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Key Features

  • Impaired hepatic function leads to decreased synthesis of clotting factors, including factors II, VII, V, IX, and fibrinogen, whereas factor VIII levels may be elevated in spite of depressed levels of other coagulation factors

  • Can predispose patients to bleeding or thrombosis, so caution and experience are needed for optimal management

Clinical Findings

  • Bleeding at any site from coagulopathy

  • Oozing at venipuncture sites from excessive fibrinolysis

  • Clinical signs of liver disease

  • No response to vitamin K

  • Disseminated intravascular coagulation (DIC) may occur in end-stage liver disease


  • The PT (and with advanced disease, the aPTT) is typically prolonged and corrects on mixing with normal plasma

  • A normal factor V level, in spite of decreases in the activity of factors II, VII, IX, and X, however, suggests vitamin K deficiency rather than liver disease

  • Qualitative and quantitative deficiencies of fibrinogen also are prevalent among patients with advanced liver disease, typically leading to a prolonged PT, thrombin time, and reptilase time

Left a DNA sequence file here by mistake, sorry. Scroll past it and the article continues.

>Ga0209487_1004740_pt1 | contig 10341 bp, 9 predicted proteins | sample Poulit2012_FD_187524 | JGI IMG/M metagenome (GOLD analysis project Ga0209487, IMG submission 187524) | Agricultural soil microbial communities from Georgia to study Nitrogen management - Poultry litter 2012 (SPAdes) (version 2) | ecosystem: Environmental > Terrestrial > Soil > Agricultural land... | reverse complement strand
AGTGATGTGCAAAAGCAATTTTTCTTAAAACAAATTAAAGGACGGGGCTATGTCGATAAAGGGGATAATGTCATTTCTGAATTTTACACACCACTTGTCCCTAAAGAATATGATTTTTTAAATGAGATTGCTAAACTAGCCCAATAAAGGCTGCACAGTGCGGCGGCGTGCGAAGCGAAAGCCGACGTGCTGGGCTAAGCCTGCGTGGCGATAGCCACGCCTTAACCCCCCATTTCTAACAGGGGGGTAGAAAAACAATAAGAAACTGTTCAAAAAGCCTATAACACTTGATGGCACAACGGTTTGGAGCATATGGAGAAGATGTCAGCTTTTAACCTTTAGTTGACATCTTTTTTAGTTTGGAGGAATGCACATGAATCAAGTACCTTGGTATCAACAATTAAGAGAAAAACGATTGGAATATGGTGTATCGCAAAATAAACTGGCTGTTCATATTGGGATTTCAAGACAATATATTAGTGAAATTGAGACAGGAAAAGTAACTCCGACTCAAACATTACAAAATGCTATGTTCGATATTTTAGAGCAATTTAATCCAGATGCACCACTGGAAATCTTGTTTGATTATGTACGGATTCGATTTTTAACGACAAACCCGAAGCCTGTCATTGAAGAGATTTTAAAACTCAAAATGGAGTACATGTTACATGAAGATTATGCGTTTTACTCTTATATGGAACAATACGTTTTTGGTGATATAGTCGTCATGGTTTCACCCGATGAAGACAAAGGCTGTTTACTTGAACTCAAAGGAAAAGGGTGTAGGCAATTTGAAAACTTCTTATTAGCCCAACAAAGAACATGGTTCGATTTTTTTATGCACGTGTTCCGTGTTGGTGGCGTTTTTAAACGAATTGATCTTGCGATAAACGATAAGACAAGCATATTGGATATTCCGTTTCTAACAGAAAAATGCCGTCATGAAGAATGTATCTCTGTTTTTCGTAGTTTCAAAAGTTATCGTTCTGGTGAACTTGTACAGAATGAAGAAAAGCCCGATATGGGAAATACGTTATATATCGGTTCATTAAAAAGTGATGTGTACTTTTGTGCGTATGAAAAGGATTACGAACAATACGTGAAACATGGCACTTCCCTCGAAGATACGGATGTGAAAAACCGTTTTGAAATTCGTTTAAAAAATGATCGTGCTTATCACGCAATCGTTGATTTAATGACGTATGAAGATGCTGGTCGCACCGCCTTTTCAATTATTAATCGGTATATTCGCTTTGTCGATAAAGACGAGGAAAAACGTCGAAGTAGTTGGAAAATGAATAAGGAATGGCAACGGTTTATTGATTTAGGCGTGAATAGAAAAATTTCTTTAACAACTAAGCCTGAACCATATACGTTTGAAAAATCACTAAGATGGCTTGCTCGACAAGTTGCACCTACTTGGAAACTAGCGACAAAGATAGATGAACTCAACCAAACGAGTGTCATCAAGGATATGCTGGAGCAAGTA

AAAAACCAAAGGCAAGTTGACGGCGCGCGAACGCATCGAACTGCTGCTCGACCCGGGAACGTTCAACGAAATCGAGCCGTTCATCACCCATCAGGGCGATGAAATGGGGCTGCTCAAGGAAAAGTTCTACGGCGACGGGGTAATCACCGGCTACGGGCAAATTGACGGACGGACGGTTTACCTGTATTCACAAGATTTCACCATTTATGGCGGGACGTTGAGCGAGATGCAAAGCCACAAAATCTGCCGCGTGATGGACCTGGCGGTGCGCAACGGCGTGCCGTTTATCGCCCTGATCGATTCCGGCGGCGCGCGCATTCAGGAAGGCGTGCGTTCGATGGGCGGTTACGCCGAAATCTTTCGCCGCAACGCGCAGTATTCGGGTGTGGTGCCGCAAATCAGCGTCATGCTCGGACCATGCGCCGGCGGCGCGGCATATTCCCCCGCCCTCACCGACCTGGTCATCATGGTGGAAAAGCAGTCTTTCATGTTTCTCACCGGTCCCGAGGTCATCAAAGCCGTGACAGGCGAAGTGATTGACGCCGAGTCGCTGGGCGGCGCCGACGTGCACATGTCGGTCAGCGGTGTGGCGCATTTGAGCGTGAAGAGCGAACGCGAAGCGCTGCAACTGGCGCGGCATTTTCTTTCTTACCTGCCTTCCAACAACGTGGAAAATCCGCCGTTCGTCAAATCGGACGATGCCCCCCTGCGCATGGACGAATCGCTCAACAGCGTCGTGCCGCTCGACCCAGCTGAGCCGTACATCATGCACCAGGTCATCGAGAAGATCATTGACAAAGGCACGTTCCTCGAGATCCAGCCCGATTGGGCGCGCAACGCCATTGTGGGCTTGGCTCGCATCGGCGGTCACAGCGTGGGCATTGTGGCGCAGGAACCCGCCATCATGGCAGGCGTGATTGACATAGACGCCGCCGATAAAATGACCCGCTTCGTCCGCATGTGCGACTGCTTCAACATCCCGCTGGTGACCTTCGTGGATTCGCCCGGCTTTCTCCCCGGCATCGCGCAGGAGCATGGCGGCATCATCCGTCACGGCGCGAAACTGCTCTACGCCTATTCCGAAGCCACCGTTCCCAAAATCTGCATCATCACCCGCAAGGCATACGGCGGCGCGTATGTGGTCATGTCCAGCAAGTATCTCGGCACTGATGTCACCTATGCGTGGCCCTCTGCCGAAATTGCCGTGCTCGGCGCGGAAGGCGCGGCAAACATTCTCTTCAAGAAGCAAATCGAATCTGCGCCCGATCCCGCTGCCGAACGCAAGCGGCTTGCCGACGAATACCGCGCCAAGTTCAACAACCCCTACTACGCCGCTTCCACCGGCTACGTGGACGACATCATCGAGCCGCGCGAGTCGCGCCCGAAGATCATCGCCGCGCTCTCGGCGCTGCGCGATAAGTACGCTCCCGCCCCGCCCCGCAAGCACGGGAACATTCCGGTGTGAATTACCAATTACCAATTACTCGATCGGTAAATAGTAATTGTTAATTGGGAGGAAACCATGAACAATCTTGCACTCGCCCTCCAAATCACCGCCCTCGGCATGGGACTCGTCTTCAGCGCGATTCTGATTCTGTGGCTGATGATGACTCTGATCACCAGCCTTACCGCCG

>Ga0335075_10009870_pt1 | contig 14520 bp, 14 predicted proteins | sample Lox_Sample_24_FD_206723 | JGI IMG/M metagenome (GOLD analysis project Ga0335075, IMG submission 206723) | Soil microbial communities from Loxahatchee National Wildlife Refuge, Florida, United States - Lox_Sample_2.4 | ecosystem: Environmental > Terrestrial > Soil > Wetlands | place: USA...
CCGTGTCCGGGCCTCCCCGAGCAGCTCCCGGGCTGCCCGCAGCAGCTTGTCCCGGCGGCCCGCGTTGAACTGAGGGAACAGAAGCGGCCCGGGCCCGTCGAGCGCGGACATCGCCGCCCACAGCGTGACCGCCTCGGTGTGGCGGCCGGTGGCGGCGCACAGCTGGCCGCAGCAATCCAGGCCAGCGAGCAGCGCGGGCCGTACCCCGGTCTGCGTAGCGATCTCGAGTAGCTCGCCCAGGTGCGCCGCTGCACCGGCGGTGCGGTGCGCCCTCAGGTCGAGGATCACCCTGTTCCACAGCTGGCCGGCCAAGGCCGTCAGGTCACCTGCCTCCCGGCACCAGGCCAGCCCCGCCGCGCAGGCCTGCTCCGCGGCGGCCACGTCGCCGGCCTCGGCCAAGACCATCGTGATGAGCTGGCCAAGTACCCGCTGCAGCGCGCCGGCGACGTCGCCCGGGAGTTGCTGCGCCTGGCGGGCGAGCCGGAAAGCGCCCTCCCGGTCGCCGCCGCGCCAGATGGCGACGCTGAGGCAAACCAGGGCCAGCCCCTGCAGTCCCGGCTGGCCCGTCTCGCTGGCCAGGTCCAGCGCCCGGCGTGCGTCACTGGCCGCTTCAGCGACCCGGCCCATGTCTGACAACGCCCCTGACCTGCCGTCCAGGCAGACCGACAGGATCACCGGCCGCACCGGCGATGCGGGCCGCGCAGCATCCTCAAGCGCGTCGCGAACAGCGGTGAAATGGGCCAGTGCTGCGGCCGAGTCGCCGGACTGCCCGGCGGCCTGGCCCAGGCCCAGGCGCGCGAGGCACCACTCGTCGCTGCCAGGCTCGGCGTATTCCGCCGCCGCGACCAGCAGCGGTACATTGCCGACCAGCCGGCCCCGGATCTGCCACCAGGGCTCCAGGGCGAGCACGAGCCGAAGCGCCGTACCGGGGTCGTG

• Hemostatic treatment usually not required until bleeding complications occur

  • Infusion of fresh frozen plasma may be considered if active bleeding is present and the aPTT and PT are markedly prolonged; however, the effect is transient and concern for volume overload may limit infusions

  • Patients with bleeding and a fibrinogen level consistently < 80–100 mg/dL should receive cryoprecipitate

  • Liver transplantation, if feasible, results in production of coagulation factors at normal levels

  • The use of recombinant human activated factor VII in patients with bleeding varices is controversial, although some patient subgroups may experience benefit

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